Dwyane Wade discusses Heat winning streak, evolution and more
Almost lost in the attention LeBron James has garnered this season is the fact that Dwyane Wade is putting together yet another devastatingly efficient basketball campaign. During the Heat's 18-game winning streak, Wade is averaging 24.2 points, 5.6 assists and 2.6 steals while shooting 55.2 percent from the floor. He has also kick-started a renewal of his marketing presence, with a new shoe line and an upcoming Gatorade commercial with Peyton Manning and Serena Williams. As part of the campaign, Wade took a few moments to speak with SI about his career, his evolution as a player and the Heat.
SI.com: You are part of a new Gatorade campaign that highlights the legendary moments of some notable athletes. What moment stood out for you?
Dwyane Wade: We called it my lightning bolt moment, and, for me, winning the championship in 2006 was my lightning bolt moment. It was the thing that kind of jump-started my career and really put me in a different conversation. I think Gatorade has done a great job in the commercial of showing, for anyone who forgot or anyone who doesn't know, the invention of the sports drink, and I'm just glad that I could be part of the rich history of Gatorade.
SI: You've seen some different types of teams in Miami over your 10 seasons. How has your game evolved?
Wade: I've done a lot of adapting. When I came into the NBA as a rookie, I was young and just raw talent and I just played off that. Anything I did on the court at that time was looked at as successful.
Then the next phase was getting Shaquille O'Neal, and automatically you're looked at differently in the eyes of everyone -- you have to compete for a championship. So I had to grow up fast as a young player on the court. I had to become a leader, not vocally, but by my actions and my play I had to help lead us to a championship.
Then we lost Shaq and went into a rebuilding phase in Miami. I went through some injuries. I went through some personal issues. But I came back from that and got healthy, went to the  Olympics and led the league in scoring and kind of reinvented the Miami Heat all over again.
Now we're in this phase of the Big 3 era, where we've been able to compete for the championship the last two years and will have an opportunity, hopefully, for many more. I've had to wear a different hat in every different phase. It doesn't get boring, I'll tell you that.
SI: What do you do differently now on the court than in the past?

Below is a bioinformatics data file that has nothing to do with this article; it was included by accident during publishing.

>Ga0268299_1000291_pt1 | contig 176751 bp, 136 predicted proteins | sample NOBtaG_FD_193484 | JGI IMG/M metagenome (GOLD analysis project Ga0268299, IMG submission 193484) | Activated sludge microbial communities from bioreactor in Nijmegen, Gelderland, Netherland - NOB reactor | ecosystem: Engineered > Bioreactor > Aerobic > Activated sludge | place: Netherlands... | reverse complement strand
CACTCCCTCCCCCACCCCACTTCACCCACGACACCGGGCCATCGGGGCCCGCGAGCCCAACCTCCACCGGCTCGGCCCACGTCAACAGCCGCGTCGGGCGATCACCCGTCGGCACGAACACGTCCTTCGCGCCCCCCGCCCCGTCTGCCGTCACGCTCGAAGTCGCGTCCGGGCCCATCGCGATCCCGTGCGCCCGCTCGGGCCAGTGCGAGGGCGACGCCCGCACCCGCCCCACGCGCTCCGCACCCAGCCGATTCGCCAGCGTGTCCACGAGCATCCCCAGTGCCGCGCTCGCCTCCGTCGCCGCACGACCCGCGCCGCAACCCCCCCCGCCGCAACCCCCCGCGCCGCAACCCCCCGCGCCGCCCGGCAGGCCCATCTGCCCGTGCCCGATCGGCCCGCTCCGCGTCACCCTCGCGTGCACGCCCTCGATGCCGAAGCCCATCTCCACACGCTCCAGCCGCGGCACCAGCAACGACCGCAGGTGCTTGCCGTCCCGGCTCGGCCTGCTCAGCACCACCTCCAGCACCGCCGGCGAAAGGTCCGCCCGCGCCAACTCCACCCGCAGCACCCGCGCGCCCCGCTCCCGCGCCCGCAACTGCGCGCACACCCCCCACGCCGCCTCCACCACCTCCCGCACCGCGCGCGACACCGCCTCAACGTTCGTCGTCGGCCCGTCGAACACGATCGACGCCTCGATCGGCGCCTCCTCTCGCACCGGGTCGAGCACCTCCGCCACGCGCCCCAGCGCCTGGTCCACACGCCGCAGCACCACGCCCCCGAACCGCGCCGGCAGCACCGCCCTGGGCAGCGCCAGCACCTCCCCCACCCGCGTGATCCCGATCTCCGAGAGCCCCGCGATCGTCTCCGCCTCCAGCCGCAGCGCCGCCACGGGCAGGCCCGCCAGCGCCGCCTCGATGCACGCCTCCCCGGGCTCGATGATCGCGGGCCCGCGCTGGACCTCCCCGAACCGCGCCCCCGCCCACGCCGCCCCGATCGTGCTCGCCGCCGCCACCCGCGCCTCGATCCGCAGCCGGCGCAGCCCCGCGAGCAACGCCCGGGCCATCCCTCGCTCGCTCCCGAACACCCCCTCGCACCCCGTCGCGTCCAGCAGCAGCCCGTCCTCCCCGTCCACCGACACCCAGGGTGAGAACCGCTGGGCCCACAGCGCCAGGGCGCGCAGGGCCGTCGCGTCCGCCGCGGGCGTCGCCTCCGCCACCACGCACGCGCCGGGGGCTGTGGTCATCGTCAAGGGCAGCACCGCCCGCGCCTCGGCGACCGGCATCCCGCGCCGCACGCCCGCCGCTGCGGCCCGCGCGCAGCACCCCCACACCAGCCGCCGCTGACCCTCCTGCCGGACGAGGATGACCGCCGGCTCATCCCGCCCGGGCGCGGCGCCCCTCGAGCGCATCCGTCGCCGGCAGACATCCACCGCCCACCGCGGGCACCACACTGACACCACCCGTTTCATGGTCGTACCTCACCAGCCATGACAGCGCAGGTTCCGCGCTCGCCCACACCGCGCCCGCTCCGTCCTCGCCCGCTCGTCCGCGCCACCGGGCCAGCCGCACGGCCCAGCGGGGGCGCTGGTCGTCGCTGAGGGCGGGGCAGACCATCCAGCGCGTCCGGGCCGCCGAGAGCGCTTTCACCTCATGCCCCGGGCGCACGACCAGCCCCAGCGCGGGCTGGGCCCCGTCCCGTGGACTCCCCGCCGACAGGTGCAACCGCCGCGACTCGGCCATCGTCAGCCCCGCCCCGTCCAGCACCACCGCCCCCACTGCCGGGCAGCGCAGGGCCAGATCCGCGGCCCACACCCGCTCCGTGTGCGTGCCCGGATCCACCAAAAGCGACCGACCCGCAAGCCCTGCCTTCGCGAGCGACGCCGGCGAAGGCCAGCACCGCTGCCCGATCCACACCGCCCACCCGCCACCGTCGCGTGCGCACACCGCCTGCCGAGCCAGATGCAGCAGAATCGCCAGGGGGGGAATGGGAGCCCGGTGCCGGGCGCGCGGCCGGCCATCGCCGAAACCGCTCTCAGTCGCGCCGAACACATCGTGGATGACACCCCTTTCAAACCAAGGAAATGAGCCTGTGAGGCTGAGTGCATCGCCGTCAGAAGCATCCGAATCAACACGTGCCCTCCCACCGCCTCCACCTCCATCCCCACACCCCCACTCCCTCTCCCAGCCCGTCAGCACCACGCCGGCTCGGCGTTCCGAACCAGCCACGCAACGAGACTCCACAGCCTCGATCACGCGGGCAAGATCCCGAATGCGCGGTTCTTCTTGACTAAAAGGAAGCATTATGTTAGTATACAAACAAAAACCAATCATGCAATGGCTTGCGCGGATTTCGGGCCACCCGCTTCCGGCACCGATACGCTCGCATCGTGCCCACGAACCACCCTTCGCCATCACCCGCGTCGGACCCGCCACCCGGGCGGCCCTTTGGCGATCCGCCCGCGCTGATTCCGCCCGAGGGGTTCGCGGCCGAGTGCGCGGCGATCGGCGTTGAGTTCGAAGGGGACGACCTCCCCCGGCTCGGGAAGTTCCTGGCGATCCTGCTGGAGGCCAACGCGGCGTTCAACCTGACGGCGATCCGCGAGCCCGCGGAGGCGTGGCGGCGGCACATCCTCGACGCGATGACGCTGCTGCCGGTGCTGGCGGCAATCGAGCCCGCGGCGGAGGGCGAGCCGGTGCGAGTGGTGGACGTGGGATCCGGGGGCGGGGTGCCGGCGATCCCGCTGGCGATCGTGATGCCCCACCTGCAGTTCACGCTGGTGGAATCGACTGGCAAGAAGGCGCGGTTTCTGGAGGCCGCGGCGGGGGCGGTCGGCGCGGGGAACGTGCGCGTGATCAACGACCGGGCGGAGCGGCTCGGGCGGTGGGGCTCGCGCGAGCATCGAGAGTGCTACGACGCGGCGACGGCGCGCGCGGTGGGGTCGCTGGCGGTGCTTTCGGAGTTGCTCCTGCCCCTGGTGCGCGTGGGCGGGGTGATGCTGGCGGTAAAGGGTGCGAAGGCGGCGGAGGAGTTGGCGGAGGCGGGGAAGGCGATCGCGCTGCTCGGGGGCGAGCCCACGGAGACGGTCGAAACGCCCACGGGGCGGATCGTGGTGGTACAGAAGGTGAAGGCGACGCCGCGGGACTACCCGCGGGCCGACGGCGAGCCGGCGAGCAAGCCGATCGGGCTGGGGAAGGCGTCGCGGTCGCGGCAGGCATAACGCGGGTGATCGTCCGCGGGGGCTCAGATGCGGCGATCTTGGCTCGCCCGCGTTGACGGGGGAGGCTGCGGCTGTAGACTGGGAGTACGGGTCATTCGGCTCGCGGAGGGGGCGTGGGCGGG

Wade: The one thing I've always tried to do since I can remember playing basketball is something my dad always told me: be an all-around player. And I think now more than anything you're seeing that. When you are scoring a lot early in your career, it's what people talk about. But I've always been a guy who's been able to score, been able to pass, been able to rebound, been able to block shots, been able to defend. That is on display more now because I don't have the ball in my hands as much. Obviously, LeBron James is LeBron James; he's the most dominant player in the game today. To really be seen when you're playing with someone like that you have to do other things than be on ESPN's Top 10 plays, because he's going to be on there every night. So now is probably the time when my overall game, the other things I can do besides just score, is evident.
SI: Has your appreciation for the game of basketball changed since early in career?
Wade: No, because I appreciate what it's always done for me since I was a kid. If you'd have asked me when I came in my rookie year, "In 10 years, how do you think your career is going to be?" I'd have never thought it was going to be this way at all. I'm grateful for how my career has gone so far.
SI: Everything you or your teammate do, say or even wear is scrutinized. Has that changed how you interact with people?
Wade: You've got to be aware. Sometimes you have to sit back and think about things a little more than you probably had to before. Now, when the world of social media is so big and everyone who has an opinion can use that opinion, and you're susceptible to everyone now, it's a lot different. You have to make the change with the way the world is today.